Monday, May 22, 2017

Africa not rising

Africa has an abundance of land and natural resources. With a population of over a billion people occupying a land area of 30.37million km², Africa is the second largest continent in the world. It is also home to most of the world’s deposits of uranium, gold, diamonds, oil and gas,and has large tracts of arable land.

Post-independent African countries have witnessed a host of civil wars, internecine conflicts and political instability.A no small measure can be placed on  the colonial policy of divide and rule - and define and rule, as political commentator and historian Mahmood Mamdani would put it - the arbitrary demarcation of borders, the reification of tribes as a marker of identity and the struggle for control over scarce economic opportunities have combined to weaken state capacity for social cohesion, nation-building and inclusive development.

In over five centuries of encounters with other parts of the world, Africa’s experience has been marked by exploitation, oppression, subjugation and alteration of the distinct identities of the peoples through a long process of psychological distortions. Both the Arab and European slave trade, which lasted for centuries, effectively truncated the process of population growth, distorted economic development (through the loss of an able and young work force) and militarised the whole continent through the promotion of inter-tribal wars, as historian Walter Rodney described.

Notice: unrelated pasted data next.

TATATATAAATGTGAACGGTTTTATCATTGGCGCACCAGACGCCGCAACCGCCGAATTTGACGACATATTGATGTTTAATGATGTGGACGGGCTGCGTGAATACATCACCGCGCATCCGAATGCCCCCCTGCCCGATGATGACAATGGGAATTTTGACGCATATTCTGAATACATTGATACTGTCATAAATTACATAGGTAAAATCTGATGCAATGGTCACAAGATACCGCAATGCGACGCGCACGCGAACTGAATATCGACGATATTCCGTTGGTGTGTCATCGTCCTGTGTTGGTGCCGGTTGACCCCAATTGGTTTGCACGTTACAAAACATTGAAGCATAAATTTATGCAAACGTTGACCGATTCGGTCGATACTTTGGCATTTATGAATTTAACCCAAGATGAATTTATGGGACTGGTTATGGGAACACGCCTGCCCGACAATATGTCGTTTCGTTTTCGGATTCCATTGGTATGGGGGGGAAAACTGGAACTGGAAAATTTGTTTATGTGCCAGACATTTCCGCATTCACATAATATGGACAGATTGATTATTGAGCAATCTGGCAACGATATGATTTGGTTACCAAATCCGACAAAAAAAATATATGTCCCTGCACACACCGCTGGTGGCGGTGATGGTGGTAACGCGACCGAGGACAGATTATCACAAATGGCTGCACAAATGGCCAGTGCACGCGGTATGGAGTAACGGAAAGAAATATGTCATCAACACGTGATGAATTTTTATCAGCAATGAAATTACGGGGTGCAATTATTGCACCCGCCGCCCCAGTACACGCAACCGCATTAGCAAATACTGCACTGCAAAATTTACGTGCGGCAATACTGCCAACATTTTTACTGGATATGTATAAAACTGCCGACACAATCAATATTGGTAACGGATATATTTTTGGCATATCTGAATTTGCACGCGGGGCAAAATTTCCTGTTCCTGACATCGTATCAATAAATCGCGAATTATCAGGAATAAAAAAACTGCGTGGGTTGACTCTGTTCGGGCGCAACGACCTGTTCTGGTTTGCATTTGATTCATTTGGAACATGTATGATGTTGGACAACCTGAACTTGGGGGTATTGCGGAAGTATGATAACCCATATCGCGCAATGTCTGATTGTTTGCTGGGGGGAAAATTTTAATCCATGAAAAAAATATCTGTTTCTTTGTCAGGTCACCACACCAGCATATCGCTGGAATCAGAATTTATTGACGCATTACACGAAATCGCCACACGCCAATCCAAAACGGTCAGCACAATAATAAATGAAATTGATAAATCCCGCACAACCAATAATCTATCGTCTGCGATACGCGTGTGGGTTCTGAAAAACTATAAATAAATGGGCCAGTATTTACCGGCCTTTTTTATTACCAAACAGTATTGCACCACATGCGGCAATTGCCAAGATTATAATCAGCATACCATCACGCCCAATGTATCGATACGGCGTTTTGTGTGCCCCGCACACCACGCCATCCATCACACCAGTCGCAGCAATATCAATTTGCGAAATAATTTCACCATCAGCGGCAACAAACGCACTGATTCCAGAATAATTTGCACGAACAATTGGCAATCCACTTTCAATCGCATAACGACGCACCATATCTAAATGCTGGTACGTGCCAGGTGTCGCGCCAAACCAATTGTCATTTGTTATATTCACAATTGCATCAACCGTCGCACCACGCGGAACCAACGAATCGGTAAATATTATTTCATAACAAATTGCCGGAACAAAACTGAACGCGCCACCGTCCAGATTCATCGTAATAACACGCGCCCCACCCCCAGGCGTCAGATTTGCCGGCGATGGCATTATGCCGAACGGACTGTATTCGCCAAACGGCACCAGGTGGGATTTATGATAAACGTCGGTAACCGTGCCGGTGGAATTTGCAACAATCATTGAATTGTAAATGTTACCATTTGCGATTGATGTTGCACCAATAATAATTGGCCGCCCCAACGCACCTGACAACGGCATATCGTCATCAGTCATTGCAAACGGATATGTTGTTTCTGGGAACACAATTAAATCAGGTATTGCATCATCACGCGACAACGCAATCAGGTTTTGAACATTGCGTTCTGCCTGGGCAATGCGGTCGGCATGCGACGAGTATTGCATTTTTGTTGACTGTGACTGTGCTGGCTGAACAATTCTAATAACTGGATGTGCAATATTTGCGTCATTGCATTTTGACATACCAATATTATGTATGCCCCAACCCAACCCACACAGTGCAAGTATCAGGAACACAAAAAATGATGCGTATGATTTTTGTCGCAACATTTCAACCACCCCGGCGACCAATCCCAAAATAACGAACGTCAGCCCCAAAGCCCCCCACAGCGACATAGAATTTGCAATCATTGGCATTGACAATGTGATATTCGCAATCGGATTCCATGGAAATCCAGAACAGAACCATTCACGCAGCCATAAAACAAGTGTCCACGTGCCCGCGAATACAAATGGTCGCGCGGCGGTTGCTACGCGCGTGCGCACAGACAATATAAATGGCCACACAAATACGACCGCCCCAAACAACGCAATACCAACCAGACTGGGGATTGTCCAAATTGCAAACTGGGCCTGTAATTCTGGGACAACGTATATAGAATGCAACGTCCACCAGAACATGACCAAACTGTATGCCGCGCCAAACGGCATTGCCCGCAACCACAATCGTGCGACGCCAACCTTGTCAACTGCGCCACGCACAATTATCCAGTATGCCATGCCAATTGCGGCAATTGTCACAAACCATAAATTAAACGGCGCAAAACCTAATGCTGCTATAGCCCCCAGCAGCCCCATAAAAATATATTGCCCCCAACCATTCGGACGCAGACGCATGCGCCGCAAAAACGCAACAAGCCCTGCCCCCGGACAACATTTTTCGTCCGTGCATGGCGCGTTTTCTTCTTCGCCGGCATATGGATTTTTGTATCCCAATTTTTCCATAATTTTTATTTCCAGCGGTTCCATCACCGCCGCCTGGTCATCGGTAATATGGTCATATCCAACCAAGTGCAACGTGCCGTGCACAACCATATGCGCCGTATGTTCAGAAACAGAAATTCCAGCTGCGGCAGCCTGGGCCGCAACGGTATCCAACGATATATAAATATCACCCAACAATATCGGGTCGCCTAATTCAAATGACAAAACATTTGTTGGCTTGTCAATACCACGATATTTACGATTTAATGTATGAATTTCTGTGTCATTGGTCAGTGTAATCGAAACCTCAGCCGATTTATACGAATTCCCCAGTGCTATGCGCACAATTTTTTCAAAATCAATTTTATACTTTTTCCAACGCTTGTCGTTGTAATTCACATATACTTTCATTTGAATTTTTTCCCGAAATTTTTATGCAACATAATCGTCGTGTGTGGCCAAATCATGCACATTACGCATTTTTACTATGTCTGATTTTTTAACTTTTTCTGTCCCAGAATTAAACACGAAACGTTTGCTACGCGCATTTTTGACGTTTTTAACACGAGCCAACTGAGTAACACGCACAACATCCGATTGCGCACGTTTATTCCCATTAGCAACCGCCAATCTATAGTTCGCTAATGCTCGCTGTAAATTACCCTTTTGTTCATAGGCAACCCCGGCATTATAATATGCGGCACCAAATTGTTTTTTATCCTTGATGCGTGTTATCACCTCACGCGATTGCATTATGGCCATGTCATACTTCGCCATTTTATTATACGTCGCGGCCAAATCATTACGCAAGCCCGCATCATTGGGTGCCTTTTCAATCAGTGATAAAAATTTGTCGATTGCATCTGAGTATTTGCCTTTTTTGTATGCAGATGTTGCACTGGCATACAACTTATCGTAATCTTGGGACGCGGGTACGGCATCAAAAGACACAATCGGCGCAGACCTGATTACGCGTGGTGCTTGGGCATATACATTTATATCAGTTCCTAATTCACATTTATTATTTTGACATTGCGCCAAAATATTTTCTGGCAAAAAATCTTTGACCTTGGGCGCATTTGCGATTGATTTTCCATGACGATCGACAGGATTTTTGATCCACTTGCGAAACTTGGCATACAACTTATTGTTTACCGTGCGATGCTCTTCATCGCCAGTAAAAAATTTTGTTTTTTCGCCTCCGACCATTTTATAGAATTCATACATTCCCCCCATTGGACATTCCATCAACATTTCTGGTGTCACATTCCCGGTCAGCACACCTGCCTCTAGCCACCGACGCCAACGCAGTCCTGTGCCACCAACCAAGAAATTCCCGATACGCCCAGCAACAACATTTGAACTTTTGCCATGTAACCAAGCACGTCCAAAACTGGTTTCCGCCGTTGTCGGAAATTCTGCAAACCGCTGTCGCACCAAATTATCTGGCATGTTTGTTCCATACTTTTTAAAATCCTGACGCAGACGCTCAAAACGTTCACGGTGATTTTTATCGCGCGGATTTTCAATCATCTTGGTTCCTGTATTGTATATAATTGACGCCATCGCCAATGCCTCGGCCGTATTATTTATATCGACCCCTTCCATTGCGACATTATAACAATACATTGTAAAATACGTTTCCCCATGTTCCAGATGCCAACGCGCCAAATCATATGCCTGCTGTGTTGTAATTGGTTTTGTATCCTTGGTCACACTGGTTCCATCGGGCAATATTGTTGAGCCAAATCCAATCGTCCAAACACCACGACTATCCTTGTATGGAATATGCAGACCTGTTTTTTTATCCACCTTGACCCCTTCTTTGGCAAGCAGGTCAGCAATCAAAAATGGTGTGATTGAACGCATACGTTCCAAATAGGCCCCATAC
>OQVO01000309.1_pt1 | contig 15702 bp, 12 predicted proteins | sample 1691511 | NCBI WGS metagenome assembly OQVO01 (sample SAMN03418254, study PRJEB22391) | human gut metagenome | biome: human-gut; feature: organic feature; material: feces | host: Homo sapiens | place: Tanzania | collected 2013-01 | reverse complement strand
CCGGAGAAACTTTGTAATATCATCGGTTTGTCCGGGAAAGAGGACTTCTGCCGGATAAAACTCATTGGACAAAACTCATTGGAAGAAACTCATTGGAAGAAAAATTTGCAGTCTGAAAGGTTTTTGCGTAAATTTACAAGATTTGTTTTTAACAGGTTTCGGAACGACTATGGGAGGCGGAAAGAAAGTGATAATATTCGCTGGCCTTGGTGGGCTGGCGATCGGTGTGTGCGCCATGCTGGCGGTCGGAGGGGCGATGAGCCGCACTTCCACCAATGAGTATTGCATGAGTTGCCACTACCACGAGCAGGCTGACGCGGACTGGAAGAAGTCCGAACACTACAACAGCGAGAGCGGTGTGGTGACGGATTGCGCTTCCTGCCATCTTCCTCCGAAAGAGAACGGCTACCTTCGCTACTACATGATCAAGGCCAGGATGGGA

As Nigerian political scientist Claude Ake explained, the introduction of wage labour and the constraints to pay taxes resulted in the loss of opportunity to pass through an agrarian revolution, which could have been a precursor for an industrial revolution in Africa. The organisation of the global economy since the end of World War II has ensured the continuation of peripheralisation of African countries through the institutionalisation of unequal international division of labour, in which the rules of the game are set by the West and its allies.

Although the globalisation processes have created some opportunities for a few segments of African society, through access to more information, the organising principle of neo-liberal globalisation has ensured an inappropriate integration of the continent into the global capitalist order, and in an asymmetrical manner. Despite the recent optimism and euphoria about “Africa rising”, expressed mainly through the growth in Gross Domestic Product, the challenge of the lack of fundamental transformation in the structures of the economies of virtually all the countries has led to a short-lived experience. Many of the fast-growing economies of early 2000s are back in the throes of debt, poverty and inequality. African economies are effectively performing below their potential.  African leaders have been complicit in the marginalisation of the continent. Many of them have stolen their countries blind, while many others have continued to serve as surrogates of the West in acting as destabilising agents in their respective countries. African leaders  prefer allegiance with their former colonial masters or resort to their facile national patriotic base when issues of international diplomacy and negotiations are involved.

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